by Olive Balla
The current economy has become a tough sparring partner for those of us who dream of seeing our stories in print. Many budding writers, after having been rejected for the umpteenth time, are tempted to crawl off into a corner and lick their wounds while hugging their latest manuscript to their bosoms. After finally getting a bellyful of rejection, a friend of mine—a published playwright with two sold and performed plays under her belt—has permanently packed away her storytelling persona. That’s not only sad, but it’s a loss to our culture.
It’s not that I can’t relate to my friend. I can.
More than one agent has responded to my email query with words decrying harsh fiscal realities and suggesting my story might be marketable in less turbulent times. One soft-hearted agent actually apologized for turning me down. She offered words of comfort, saying her refusal did not mean my writing was not good; in fact, she’d spent a great deal of time in making her decision, but she could only accept authors who were a “surefire” sell.
So, where does that leave those of us who are not of the J.K. Rowling ilk? What are the options available to those of us who would be thrilled just to have our work out there, and hopefully, being read—even if our readership might not number in the tens of thousands? The good news is that there are still some avenues open to today’s writers.
Many authors are opting to self-publish, shouldering the task of marketing their own books. This approach can not only cost a great deal of the author’s up-front money, but is heavily contingent upon the amount of time the author is willing, or able, to put into selling herself.
Other writers have put their stories online, selling them for 99 cents a pop as Ebooks. This tactic has potential, especially when there are so many folks willing to risk 99 cents on a virtual book rather than spend eight dollars for a paperback.
Some shop their books to small publishing houses in hopes that having one published book will lead to heightened marketability for the next. But a small publisher often does not pay an advance, much less an advance for future books. I know one writer who was thrilled to have her first book published by a small house, but had to start all over again when the publisher went bankrupt.
One thing for sure, the art of writing has metamorphosed into a completely different creature from what it was 50 years ago. Or perhaps the art itself has not changed so much as has its audience. People whose lives are scheduled in five-minute increments simply don’t have the time, or the patience, to slog through an initial ten pages of description before getting to the meat of a story. For those of us who feel it necessary to bring the reader up to speed on characters and their pre-story lives, this presents a challenge. At what point in the story should we describe our protagonist’s physical, mental, spiritual, and emotional attributes? How much detail should we offer about the setting?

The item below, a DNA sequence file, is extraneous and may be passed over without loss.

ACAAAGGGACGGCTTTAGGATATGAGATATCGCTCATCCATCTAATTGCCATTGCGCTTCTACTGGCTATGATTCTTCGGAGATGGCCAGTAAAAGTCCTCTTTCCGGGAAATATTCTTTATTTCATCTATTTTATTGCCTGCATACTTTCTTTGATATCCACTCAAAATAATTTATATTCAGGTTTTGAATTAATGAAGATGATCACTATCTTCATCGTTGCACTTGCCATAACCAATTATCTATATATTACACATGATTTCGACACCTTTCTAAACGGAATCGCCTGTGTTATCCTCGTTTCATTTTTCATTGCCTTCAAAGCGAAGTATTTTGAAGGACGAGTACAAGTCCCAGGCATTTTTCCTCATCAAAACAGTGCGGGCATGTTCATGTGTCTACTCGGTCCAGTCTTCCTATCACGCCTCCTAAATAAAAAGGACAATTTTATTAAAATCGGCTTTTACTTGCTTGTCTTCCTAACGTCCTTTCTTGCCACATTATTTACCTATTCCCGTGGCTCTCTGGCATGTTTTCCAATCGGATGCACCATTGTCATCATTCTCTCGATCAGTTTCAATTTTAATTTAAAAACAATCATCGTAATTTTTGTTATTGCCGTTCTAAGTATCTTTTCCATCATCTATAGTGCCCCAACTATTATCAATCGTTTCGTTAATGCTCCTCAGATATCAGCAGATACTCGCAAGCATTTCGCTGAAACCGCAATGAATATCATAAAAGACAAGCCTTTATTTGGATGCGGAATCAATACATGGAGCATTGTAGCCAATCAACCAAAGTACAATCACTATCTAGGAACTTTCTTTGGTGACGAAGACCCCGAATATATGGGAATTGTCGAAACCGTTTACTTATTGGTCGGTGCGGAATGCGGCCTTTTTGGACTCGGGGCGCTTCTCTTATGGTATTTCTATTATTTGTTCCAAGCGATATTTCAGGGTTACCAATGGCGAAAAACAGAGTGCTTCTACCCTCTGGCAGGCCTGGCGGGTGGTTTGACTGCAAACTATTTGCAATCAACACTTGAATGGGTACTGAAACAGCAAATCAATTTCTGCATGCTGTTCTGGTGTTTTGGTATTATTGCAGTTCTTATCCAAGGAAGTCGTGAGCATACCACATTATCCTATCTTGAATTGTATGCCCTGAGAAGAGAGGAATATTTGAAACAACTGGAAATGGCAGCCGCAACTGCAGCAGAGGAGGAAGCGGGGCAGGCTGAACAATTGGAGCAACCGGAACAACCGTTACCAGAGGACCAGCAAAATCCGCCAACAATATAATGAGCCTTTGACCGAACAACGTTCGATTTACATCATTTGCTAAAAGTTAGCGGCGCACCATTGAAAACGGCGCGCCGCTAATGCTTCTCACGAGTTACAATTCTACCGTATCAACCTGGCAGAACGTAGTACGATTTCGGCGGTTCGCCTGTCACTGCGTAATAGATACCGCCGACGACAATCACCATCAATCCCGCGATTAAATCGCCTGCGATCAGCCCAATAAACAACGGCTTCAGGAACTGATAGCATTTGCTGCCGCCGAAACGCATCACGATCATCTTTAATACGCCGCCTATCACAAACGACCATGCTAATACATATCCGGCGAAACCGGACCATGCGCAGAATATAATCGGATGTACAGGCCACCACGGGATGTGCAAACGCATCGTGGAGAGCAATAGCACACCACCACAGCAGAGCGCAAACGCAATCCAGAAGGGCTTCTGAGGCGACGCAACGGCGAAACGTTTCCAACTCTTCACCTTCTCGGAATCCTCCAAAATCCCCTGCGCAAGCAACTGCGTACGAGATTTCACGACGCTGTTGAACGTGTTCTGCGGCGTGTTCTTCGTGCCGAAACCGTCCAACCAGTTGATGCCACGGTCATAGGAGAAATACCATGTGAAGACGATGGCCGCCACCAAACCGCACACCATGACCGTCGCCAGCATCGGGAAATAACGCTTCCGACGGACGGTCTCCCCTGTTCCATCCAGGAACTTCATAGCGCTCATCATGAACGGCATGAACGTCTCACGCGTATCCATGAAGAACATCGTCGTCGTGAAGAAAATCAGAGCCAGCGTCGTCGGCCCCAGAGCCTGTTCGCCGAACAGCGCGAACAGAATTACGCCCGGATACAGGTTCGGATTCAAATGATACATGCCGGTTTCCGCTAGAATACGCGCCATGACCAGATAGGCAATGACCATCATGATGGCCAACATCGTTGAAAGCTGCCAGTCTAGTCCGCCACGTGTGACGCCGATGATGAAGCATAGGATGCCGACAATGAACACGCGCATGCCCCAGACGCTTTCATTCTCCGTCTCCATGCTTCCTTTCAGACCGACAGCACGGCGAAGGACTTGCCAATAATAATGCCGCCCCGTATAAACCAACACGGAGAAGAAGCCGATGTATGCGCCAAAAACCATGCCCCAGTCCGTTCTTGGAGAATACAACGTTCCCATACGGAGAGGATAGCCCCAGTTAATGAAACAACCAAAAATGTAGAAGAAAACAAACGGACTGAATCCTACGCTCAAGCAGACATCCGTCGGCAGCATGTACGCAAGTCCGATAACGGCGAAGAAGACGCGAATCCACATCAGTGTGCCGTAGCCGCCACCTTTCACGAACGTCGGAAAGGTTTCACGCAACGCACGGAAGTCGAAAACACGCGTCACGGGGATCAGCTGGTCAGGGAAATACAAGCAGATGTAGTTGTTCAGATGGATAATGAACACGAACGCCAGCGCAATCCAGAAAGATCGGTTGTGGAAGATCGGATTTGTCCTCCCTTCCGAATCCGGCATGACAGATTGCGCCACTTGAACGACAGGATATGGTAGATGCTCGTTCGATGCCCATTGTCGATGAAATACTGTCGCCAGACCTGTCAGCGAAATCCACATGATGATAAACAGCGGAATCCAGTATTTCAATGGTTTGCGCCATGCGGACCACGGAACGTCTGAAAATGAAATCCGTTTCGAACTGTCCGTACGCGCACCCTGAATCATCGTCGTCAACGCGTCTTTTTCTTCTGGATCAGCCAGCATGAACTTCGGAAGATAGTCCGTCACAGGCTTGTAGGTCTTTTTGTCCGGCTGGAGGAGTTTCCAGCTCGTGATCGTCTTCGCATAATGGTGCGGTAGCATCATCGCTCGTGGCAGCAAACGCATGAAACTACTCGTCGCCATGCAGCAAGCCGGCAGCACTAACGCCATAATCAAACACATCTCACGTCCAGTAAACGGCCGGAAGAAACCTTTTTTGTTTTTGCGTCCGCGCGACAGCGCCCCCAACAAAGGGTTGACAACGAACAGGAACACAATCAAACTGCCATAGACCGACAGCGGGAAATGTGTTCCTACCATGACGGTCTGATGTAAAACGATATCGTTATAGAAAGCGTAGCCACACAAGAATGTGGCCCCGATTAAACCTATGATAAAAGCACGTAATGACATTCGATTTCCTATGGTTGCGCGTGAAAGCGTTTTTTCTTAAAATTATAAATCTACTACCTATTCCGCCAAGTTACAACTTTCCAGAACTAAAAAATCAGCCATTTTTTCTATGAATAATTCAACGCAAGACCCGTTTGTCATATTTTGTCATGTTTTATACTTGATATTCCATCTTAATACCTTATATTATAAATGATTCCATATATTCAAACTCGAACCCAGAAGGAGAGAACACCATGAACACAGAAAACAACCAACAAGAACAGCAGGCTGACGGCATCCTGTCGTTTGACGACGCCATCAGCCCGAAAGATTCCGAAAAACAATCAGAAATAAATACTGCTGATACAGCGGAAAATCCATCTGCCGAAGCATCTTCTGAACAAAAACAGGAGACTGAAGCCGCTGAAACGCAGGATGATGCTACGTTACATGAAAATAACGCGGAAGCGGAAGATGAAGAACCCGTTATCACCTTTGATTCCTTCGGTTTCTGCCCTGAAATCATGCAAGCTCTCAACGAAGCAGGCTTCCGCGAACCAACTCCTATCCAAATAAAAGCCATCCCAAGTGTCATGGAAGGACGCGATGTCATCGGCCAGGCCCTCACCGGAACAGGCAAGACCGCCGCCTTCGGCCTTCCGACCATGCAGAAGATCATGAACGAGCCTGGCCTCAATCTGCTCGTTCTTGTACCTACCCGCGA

Having spent hundreds of dollars on how-to writing books, I’ve found one golden thread that connects them all: if I want my fiction to be published, I must adopt a marketable style of writing and I must know my audience.
But isn’t writing merely to sell prostituting the craft? That depends upon one’s perspective, as well as one’s goals. Every writer comes to a fork in the path and must make a choice: she can stubbornly stick to her style and be satisfied with the superlatives offered by friends and family; or she can sharpen her technique so that complete strangers will not only want to read her stories, but will pay to do so.
As for me, my storyteller’s head may be bloodied, but remains unbowed. To give energy to the thought of hanging up my writer’s crop and jodhpurs is anathema to me. Because the escapism of fiction brought me through a difficult stretch in my life, I will continue to find time to close out the rest of the world and catapult my senses into other times, other places, and other dimensions. I will continue tweaking, refining, and querying. I will continue to pay my subscriptions to various writers’ magazines, I will enter writing contests, and I will continue to connect with other writers at meetings and conferences. But most importantly, to paraphrase Winston Churchill: I will never, never, never give up.
Olive Balla, author of suspense novel An Arm and a Leg, is mother of 3, grandmother to 13, great-grandmother of 4, a retired educator, and part-time professional musician. Having been everything from secretary at a used car dealership, a university student, and a high school Spanish teacher, Balla states her characters are, in part, amalgamations of people she’s met. Living with her husband Victor in the Albuquerque area, she spends her spare time in a small woodworking shop designing and building everything from breadboxes and wine racks, to a porch bench. Visit her website at omballa.com.
This article was originally published in the June 2011 issue of SouthWest Sage and is reprinted here by permission of the author.